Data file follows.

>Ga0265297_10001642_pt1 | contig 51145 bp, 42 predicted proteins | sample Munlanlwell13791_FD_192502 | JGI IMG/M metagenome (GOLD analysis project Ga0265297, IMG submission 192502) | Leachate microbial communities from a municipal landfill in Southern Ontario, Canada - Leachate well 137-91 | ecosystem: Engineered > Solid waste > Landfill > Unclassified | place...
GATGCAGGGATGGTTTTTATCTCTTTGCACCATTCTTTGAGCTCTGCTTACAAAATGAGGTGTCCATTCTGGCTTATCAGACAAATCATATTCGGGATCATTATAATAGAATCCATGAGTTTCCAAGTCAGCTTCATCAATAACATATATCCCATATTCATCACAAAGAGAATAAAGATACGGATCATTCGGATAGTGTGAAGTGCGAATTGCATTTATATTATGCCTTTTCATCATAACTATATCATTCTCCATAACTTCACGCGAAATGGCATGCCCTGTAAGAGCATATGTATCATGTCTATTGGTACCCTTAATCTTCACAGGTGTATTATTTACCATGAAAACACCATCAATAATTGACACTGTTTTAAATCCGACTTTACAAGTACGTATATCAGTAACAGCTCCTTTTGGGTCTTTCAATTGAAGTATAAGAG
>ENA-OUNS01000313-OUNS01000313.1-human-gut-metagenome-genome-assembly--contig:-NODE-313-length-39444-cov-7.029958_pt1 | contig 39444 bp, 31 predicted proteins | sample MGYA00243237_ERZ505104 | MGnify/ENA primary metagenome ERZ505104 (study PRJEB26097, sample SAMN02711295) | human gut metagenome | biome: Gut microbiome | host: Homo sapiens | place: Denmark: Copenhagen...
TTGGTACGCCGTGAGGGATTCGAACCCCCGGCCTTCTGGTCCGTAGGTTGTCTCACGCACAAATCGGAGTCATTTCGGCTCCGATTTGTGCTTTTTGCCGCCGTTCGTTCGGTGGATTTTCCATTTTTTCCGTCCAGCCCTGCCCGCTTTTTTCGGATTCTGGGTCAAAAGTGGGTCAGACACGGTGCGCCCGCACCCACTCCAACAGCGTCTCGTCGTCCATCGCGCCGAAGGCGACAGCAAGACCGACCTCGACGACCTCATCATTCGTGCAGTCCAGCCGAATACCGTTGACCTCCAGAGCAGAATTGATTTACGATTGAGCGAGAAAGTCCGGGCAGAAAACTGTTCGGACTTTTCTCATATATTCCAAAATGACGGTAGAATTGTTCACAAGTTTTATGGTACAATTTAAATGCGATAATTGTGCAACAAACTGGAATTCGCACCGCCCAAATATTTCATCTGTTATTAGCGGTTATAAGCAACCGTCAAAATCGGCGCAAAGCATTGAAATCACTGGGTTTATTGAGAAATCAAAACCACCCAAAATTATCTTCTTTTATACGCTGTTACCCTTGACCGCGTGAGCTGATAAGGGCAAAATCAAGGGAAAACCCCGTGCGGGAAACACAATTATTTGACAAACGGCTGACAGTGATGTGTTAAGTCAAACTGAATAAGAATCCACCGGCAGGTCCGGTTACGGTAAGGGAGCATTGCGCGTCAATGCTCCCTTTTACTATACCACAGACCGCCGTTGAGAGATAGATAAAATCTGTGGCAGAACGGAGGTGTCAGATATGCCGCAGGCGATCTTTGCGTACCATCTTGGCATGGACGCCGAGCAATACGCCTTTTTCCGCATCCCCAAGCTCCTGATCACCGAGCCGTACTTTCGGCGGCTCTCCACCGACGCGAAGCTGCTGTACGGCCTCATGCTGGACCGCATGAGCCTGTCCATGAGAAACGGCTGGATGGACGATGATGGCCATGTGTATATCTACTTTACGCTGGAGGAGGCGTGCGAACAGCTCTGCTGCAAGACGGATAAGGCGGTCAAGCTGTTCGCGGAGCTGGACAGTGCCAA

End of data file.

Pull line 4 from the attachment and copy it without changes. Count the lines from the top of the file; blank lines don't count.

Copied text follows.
TTGGTACGCCGTGAGGGATTCGAACCCCCGGCCTTCTGGTCCGTAGGTTGTCTCACGCACAAATCGGAGTCATTTCGGCTCCGATTTGTGCTTTTTGCCGCCGTTCGTTCGGTGGATTTTCCATTTTTTCCGTCCAGCCCTGCCCGCTTTTTTCGGATTCTGGGTCAAAAGTGGGTCAGACACGGTGCGCCCGCACCCACTCCAACAGCGTCTCGTCGTCCATCGCGCCGAAGGCGACAGCAAGACCGACCTCGACGACCTCATCATTCGTGCAGTCCAGCCGAATACCGTTGACCTCCAGAGCAGAATTGATTTACGATTGAGCGAGAAAGTCCGGGCAGAAAACTGTTCGGACTTTTCTCATATATTCCAAAATGACGGTAGAATTGTTCACAAGTTTTATGGTACAATTTAAATGCGATAATTGTGCAACAAACTGGAATTCGCACCGCCCAAATATTTCATCTGTTATTAGCGGTTATAAGCAACCGTCAAAATCGGCGCAAAGCATTGAAATCACTGGGTTTATTGAGAAATCAAAACCACCCAAAATTATCTTCTTTTATACGCTGTTACCCTTGACCGCGTGAGCTGATAAGGGCAAAATCAAGGGAAAACCCCGTGCGGGAAACACAATTATTTGACAAACGGCTGACAGTGATGTGTTAAGTCAAACTGAATAAGAATCCACCGGCAGGTCCGGTTACGGTAAGGGAGCATTGCGCGTCAATGCTCCCTTTTACTATACCACAGACCGCCGTTGAGAGATAGATAAAATCTGTGGCAGAACGGAGGTGTCAGATATGCCGCAGGCGATCTTTGCGTACCATCTTGGCATGGACGCCGAGCAATACGCCTTTTTCCGCATCCCCAAGCTCCTGATCACCGAGCCGTACTTTCGGCGGCTCTCCACCGACGCGAAGCTGCTGTACGGCCTCATGCTGGACCGCATGAGCCTGTCCATGAGAAACGGCTGGATGGACGATGATGGCCATGTGTATATCTACTTTACGCTGGAGGAGGCGTGCGAACAGCTCTGCTGCAAGACGGATAAGGCGGTCAAGCTGTTCGCGGAGCTGGACAGTGCCAA